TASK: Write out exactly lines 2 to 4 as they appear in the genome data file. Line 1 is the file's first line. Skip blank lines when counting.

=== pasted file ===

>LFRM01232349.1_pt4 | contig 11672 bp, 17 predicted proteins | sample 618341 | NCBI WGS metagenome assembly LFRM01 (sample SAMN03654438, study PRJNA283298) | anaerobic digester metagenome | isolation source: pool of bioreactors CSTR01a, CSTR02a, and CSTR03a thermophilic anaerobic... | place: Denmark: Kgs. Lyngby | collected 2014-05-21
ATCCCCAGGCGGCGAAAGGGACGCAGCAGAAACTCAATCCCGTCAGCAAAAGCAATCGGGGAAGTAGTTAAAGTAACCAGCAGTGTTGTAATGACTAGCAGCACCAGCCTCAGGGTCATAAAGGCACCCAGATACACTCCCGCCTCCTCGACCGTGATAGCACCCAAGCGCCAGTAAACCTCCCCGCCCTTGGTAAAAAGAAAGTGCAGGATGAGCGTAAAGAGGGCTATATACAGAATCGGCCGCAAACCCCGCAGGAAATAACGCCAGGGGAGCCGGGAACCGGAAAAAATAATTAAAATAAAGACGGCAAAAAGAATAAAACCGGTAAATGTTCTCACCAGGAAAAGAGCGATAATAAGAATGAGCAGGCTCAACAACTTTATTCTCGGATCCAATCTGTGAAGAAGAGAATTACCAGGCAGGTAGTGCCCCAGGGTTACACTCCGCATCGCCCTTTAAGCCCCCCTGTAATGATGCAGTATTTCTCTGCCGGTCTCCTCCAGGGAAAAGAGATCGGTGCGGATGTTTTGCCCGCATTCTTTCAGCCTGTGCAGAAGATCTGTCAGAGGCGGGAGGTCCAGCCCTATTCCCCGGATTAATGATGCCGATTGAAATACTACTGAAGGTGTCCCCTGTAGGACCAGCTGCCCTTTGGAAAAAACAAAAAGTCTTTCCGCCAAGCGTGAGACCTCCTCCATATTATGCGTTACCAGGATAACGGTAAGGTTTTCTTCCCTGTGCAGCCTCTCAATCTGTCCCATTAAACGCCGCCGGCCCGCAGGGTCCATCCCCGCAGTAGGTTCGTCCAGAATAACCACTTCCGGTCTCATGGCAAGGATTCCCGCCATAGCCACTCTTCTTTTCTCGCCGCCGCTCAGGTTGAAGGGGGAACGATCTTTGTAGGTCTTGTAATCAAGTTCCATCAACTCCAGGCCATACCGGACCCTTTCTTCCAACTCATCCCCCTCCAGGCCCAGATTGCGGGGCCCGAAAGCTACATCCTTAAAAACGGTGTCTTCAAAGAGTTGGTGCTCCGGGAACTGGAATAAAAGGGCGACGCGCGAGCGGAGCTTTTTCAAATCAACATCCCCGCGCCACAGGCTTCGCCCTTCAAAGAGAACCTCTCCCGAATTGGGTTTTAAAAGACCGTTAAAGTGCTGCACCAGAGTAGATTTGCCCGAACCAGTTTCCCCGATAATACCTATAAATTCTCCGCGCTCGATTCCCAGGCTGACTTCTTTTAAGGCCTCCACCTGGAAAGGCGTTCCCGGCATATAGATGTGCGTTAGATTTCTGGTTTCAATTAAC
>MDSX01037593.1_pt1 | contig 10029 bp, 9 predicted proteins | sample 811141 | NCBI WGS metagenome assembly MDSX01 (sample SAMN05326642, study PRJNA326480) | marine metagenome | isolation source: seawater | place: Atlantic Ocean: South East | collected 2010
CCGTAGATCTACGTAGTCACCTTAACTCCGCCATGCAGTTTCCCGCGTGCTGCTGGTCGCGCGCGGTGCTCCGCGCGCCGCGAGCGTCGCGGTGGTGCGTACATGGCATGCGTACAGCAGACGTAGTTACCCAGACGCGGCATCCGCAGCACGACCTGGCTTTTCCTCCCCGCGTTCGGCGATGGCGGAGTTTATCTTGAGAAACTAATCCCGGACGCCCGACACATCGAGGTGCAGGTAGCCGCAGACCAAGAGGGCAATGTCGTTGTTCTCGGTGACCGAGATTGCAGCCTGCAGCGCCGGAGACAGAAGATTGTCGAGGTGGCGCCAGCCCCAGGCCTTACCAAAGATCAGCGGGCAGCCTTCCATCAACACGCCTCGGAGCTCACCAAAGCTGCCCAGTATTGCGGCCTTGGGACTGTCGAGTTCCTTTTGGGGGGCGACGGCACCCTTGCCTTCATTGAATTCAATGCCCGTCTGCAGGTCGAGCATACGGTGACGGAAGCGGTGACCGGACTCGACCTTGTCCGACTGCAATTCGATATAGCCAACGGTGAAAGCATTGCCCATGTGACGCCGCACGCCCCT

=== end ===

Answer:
ATCCCCAGGCGGCGAAAGGGACGCAGCAGAAACTCAATCCCGTCAGCAAAAGCAATCGGGGAAGTAGTTAAAGTAACCAGCAGTGTTGTAATGACTAGCAGCACCAGCCTCAGGGTCATAAAGGCACCCAGATACACTCCCGCCTCCTCGACCGTGATAGCACCCAAGCGCCAGTAAACCTCCCCGCCCTTGGTAAAAAGAAAGTGCAGGATGAGCGTAAAGAGGGCTATATACAGAATCGGCCGCAAACCCCGCAGGAAATAACGCCAGGGGAGCCGGGAACCGGAAAAAATAATTAAAATAAAGACGGCAAAAAGAATAAAACCGGTAAATGTTCTCACCAGGAAAAGAGCGATAATAAGAATGAGCAGGCTCAACAACTTTATTCTCGGATCCAATCTGTGAAGAAGAGAATTACCAGGCAGGTAGTGCCCCAGGGTTACACTCCGCATCGCCCTTTAAGCCCCCCTGTAATGATGCAGTATTTCTCTGCCGGTCTCCTCCAGGGAAAAGAGATCGGTGCGGATGTTTTGCCCGCATTCTTTCAGCCTGTGCAGAAGATCTGTCAGAGGCGGGAGGTCCAGCCCTATTCCCCGGATTAATGATGCCGATTGAAATACTACTGAAGGTGTCCCCTGTAGGACCAGCTGCCCTTTGGAAAAAACAAAAAGTCTTTCCGCCAAGCGTGAGACCTCCTCCATATTATGCGTTACCAGGATAACGGTAAGGTTTTCTTCCCTGTGCAGCCTCTCAATCTGTCCCATTAAACGCCGCCGGCCCGCAGGGTCCATCCCCGCAGTAGGTTCGTCCAGAATAACCACTTCCGGTCTCATGGCAAGGATTCCCGCCATAGCCACTCTTCTTTTCTCGCCGCCGCTCAGGTTGAAGGGGGAACGATCTTTGTAGGTCTTGTAATCAAGTTCCATCAACTCCAGGCCATACCGGACCCTTTCTTCCAACTCATCCCCCTCCAGGCCCAGATTGCGGGGCCCGAAAGCTACATCCTTAAAAACGGTGTCTTCAAAGAGTTGGTGCTCCGGGAACTGGAATAAAAGGGCGACGCGCGAGCGGAGCTTTTTCAAATCAACATCCCCGCGCCACAGGCTTCGCCCTTCAAAGAGAACCTCTCCCGAATTGGGTTTTAAAAGACCGTTAAAGTGCTGCACCAGAGTAGATTTGCCCGAACCAGTTTCCCCGATAATACCTATAAATTCTCCGCGCTCGATTCCCAGGCTGACTTCTTTTAAGGCCTCCACCTGGAAAGGCGTTCCCGGCATATAGATGTGCGTTAGATTTCTGGTTTCAATTAAC
>MDSX01037593.1_pt1 | contig 10029 bp, 9 predicted proteins | sample 811141 | NCBI WGS metagenome assembly MDSX01 (sample SAMN05326642, study PRJNA326480) | marine metagenome | isolation source: seawater | place: Atlantic Ocean: South East | collected 2010
CCGTAGATCTACGTAGTCACCTTAACTCCGCCATGCAGTTTCCCGCGTGCTGCTGGTCGCGCGCGGTGCTCCGCGCGCCGCGAGCGTCGCGGTGGTGCGTACATGGCATGCGTACAGCAGACGTAGTTACCCAGACGCGGCATCCGCAGCACGACCTGGCTTTTCCTCCCCGCGTTCGGCGATGGCGGAGTTTATCTTGAGAAACTAATCCCGGACGCCCGACACATCGAGGTGCAGGTAGCCGCAGACCAAGAGGGCAATGTCGTTGTTCTCGGTGACCGAGATTGCAGCCTGCAGCGCCGGAGACAGAAGATTGTCGAGGTGGCGCCAGCCCCAGGCCTTACCAAAGATCAGCGGGCAGCCTTCCATCAACACGCCTCGGAGCTCACCAAAGCTGCCCAGTATTGCGGCCTTGGGACTGTCGAGTTCCTTTTGGGGGGCGACGGCACCCTTGCCTTCATTGAATTCAATGCCCGTCTGCAGGTCGAGCATACGGTGACGGAAGCGGTGACCGGACTCGACCTTGTCCGACTGCAATTCGATATAGCCAACGGTGAAAGCATTGCCCATGTGACGCCGCACGCCCCT